What can RPA do?
By now we know robots are able to mimic human users and repeat tasks with extreme accuracy, but exactly which tasks are we referring to?
Below are some of the more common tasks robots can automate:
Data extraction and migration – Anyone who has worked in data entry understands just how monotonous it can be. With RPA, structured data can be auto-extracted from emails, internal applications, and other sources. From there, that data can be migrated to necessary areas. For example, auto-populating contact request forms for customers.
Web scraping – Data on the web like stat roundups, pricing options, stock info, and others can be quite valuable. However, acquiring this data manually is impossibly time-consuming, which is why web scraping is one of the more important tasks a bot will automate.
Data management – Consolidating data across multiple sources, ensuring it is standardized and not duplicate is just mind-numbing. Robots can be deployed to manage data with hyper-accuracy. This is especially helpful when dealing with customer data in CRM software.
Customer segmentation – Robots can be programmed to monitor customer activities, identify up-sell opportunities, and assign customers to specific marketing campaigns. This allows for deeper customer segmentation.
The tasks above are just some of the more common and encompass even smaller tasks that we’ll list below using some industry examples.
5 industry examples using RPA
Each industry can benefit in some way from RPA software and implementing an automation strategy. Here are five industry examples where the benefits of RPA is already paying off.
1. Business administration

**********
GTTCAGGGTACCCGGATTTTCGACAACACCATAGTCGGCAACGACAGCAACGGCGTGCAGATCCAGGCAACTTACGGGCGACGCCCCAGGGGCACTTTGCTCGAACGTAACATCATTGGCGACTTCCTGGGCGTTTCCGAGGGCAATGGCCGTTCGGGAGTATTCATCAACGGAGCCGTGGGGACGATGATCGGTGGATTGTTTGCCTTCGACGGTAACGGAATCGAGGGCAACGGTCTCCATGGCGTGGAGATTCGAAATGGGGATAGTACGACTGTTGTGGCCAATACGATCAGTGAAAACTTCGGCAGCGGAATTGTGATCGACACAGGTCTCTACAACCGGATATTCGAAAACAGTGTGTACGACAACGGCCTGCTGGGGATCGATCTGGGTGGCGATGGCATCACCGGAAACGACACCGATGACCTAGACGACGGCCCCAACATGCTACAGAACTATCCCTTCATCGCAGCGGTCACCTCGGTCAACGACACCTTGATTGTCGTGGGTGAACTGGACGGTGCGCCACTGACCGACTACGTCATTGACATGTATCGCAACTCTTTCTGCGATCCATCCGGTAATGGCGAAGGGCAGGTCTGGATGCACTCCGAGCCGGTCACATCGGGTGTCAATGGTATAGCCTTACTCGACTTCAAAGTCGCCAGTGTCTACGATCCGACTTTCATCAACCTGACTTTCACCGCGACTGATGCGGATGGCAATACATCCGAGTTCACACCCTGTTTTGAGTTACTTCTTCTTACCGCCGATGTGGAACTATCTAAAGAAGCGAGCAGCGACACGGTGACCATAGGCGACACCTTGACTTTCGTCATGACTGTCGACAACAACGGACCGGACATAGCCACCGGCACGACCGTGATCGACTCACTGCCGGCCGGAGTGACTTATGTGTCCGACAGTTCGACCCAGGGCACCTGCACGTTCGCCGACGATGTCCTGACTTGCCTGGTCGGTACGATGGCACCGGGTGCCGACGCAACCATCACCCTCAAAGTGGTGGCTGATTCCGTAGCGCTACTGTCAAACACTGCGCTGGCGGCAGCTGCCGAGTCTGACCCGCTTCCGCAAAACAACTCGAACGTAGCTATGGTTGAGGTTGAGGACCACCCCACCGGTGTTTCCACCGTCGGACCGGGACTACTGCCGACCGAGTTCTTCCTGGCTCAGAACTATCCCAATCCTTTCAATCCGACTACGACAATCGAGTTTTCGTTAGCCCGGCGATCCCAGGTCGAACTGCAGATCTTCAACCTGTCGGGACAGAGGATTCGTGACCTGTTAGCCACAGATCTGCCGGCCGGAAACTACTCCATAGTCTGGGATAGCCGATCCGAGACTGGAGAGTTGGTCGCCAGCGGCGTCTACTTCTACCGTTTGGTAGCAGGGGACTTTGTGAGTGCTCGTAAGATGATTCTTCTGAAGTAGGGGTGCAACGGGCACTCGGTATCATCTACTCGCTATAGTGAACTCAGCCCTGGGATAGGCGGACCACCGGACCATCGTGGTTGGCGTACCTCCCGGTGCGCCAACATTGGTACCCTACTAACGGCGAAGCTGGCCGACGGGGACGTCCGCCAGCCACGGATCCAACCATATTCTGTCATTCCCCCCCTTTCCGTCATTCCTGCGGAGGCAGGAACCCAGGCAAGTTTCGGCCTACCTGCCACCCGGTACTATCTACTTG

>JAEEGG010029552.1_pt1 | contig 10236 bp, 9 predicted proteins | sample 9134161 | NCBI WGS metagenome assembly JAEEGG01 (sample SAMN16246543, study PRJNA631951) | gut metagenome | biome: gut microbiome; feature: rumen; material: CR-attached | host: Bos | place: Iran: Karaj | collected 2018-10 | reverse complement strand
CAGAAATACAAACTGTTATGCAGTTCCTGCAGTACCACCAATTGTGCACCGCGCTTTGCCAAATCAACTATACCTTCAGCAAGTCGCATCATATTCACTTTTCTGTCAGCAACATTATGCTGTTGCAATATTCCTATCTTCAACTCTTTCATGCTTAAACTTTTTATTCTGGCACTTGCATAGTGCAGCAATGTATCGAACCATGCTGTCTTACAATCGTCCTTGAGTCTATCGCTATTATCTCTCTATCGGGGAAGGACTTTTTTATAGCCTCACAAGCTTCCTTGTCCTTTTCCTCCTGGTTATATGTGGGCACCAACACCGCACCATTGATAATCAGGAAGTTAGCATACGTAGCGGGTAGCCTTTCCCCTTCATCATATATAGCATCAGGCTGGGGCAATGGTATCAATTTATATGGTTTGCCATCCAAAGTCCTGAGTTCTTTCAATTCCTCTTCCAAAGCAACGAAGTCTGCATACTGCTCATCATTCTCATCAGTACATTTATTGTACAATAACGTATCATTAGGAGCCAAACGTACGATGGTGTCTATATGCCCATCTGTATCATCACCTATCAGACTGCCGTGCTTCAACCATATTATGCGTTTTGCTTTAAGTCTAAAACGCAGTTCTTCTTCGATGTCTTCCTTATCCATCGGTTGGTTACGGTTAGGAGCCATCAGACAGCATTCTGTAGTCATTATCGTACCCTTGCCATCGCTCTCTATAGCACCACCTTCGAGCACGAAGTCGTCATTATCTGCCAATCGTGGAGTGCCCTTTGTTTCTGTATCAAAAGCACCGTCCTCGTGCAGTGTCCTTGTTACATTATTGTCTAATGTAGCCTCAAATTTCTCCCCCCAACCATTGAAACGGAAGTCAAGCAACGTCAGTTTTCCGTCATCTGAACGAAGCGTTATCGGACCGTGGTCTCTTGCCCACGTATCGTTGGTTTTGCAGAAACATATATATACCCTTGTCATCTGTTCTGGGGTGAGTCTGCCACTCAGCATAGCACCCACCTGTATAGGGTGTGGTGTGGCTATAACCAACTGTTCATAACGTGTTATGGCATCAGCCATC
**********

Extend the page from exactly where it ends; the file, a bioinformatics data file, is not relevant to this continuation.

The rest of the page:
One of the more headache-inducing tasks in business admin is the procurement process, or the process of planning, monitoring, and purchasing a good or service.
Using RPA software, businesses can automate many of the administrative tasks associated with procurement. For example, robots can be deployed to monitor inventory levels and trigger a response when inventory is low.
Spending too much time on invoice processing? Using RPA with OCR capabilities, robots can scan and extract invoice data accurately and post it to the accounting system.
Shifts at the hospital can be mentally and physically draining, and the last thing a med tech needs is to stay up on repetitive, low-priority tasks.
RPA software can easily keep medical records up to date, automate order entry, decision support, and claim processing. This could free up time for med techs, allowing them to accomplish more throughout the day.
3. Financial services
Accurate credit scoring and fraud detection are some of the more tedious but necessary tasks in the financial services industry. Fortunately, many bots can be deployed at once to comb through accounts and transaction data to detect fraudulent behavior.